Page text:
When we think about mutual funds, we often picture them run mainly by a single manager, perhaps with a team of supporting analysts. Look up the Muhlenkamp (FUND:MUHLX) fund, for example, at Morningstar.com, and you'll see just Ron Muhlenkamp listed as manager. So when the fund picks losing stocks like Cisco Systems (NASDAQ:CSCO), General Electric (NYSE:GE), and Transocean (NYSE:RIG), and therefore underperforms the market, you can start to question whether Muhlenkamp personally has lost his touch.

Similarly, Fidelity's mammoth Magellan (FMAGX) fund has been known for its many big-name managers in the past (Peter Lynch, for example), and is now listed as being run by Harry Lange. Its performance has also faltered in recent years, with bad returns from top holdings like Nokia (NYSE:NOK), Applied Materials (NASDAQ:AMAT), and Corning (NYSE:GLW).

But the way funds are being managed these days has been changing. Many funds are now managed not just by a large team working together, but increasingly by a whole bunch of teams. Fund companies, even respected names like Vanguard, are parceling out portions of each of their funds to be managed by different asset management companies.

The Vanguard Growth Equity (VGEQX) fund, for example, is managed by Baillie Gifford Overseas, based in Scotland, and Turner Investment Partners, based in Pennsylvania. Look up the well-regarded Vanguard Explorer (VEXPX) fund at the Vanguard website, and you'll see a whopping seven managers listed:

  • Chartwell Investment Partners
  • Granahan Investment Management, Inc.
  • Vanguard Quantitative Equity Group
  • Wellington Management Company, LLP
  • Kalmar Investment Advisors
  • AXA Rosenberg Investment Management LLC
  • Century Capital Management, LLC      

So what?
I see some pluses and minuses in the approach.For starters, by dividing a fund's assets so much, the fund is not invested according to any single vision. If there's a brilliant manager in the mix, his or her ideas probably won't have enough oomph to propel the fund to great heights, due to other managers' performances being mixed in. 

Indeed, in a Business Week article last year, Amy Feldman explained that Vanguard strictly maintains set allocations to various managers. So if I'm managing 20% of a fund's money and I double it, I will have much of the assets in my care taken away and redistributed to the other managers, to keep my portion at 20%.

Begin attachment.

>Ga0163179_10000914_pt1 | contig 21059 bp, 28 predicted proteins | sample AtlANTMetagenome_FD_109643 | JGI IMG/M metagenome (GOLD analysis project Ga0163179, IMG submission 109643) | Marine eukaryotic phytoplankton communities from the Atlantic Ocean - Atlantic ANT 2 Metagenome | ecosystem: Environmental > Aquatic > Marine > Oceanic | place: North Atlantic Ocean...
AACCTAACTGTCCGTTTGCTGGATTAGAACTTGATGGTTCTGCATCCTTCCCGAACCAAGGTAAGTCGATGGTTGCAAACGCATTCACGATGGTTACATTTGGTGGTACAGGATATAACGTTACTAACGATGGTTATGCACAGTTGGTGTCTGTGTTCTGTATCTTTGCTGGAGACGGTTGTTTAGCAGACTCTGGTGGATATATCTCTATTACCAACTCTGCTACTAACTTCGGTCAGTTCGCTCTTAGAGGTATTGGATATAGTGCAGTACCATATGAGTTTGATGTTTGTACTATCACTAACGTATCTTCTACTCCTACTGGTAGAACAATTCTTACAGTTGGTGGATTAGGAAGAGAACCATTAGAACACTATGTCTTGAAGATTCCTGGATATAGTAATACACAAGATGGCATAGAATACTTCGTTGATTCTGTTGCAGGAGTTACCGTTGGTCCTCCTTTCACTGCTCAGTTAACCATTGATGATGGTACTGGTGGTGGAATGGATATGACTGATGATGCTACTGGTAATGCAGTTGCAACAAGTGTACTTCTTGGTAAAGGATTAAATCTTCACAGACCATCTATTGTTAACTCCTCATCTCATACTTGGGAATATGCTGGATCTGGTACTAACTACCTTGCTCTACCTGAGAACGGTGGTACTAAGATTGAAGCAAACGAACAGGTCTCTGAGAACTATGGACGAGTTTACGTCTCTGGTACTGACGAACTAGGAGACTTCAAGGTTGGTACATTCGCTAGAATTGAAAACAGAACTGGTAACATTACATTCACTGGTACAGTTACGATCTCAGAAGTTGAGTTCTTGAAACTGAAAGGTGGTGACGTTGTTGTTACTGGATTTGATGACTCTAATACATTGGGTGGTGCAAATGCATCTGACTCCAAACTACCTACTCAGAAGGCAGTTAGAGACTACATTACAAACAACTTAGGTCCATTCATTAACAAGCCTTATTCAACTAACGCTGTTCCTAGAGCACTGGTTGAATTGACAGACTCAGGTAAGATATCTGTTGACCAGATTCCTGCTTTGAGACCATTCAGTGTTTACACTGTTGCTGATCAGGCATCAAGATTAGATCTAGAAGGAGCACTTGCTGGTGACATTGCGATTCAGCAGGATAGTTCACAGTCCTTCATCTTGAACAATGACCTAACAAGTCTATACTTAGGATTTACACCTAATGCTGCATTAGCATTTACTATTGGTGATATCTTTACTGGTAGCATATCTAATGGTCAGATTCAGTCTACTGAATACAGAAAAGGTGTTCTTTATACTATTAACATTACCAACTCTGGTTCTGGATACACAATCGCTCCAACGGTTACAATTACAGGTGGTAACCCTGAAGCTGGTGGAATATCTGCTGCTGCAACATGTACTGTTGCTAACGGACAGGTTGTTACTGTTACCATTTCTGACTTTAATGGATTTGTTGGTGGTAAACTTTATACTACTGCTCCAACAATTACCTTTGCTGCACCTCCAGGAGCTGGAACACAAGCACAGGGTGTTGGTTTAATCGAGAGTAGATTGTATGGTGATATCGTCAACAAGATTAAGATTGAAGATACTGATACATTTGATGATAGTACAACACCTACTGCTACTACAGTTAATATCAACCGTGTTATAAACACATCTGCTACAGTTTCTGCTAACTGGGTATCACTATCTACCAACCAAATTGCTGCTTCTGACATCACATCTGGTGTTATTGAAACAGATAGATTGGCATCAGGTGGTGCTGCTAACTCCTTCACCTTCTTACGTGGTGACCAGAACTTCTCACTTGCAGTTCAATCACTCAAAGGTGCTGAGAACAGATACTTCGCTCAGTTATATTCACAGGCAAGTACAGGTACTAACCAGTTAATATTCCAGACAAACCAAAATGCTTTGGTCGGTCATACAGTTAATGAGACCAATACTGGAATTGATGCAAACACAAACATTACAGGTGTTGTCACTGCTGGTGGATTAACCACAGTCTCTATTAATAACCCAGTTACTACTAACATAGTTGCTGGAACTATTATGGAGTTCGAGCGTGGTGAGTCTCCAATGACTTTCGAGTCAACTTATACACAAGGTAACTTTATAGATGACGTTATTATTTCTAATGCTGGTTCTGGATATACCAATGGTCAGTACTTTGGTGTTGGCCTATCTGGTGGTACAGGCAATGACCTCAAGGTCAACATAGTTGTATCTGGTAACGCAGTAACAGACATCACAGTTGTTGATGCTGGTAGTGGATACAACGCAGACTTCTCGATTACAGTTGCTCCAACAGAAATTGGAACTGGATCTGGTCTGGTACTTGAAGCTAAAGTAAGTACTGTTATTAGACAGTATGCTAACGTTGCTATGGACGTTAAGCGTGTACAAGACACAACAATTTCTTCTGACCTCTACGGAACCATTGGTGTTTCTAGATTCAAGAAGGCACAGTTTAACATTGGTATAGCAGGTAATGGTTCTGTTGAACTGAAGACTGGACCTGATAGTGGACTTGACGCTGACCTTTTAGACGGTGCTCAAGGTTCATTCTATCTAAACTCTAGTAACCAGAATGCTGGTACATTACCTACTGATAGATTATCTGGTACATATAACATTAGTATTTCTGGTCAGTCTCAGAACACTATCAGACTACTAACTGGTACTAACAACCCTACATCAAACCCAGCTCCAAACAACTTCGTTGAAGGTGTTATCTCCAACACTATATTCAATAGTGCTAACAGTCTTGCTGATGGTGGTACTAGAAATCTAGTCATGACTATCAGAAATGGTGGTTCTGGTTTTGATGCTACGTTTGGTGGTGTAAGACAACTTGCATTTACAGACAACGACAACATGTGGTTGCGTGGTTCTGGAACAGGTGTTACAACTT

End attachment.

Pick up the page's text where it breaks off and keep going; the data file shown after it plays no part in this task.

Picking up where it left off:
If managers are doing well, it's a shame not to let them keep growing the money in their care. If they're performing well, why take funds away? The opposing viewpoint would argue that few managers stay hot for long streaks, and that Vanguard must have a similar level of confidence in the other managers.

Another way to think of it is as diversification. Just as you would likely spread your money over several different funds or stocks, the fund company is spreading its assets over several different managers. If the system used by one delivers catastrophic results one year, it will be buoyed up by the performance of the others.

What to do
I'm not saying you should avoid funds that have multiple managers. But you can at least be a more informed mutual fund investor. When reviewing your funds, or funds you're looking at, check to see who is managing the money, and whether the funds are beating the market over the long haul. Since most don't, it makes sense to invest much, if not all, of your money in broad-market index funds. If you want to aim higher, add some managed funds to the mix -- but be very choosy.

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Longtime Fool contributor Selena Maranjian owns shares of General Electric and the Muhlenkamp fund. Vanguard Explorer and Muhlenkamp are Motley Fool Champion Funds recommendations. Nokia is a Motley Fool Inside Value recommendation. Try our investing newsletters free for 30 days. The Motley Fool is Fools writing for Fools.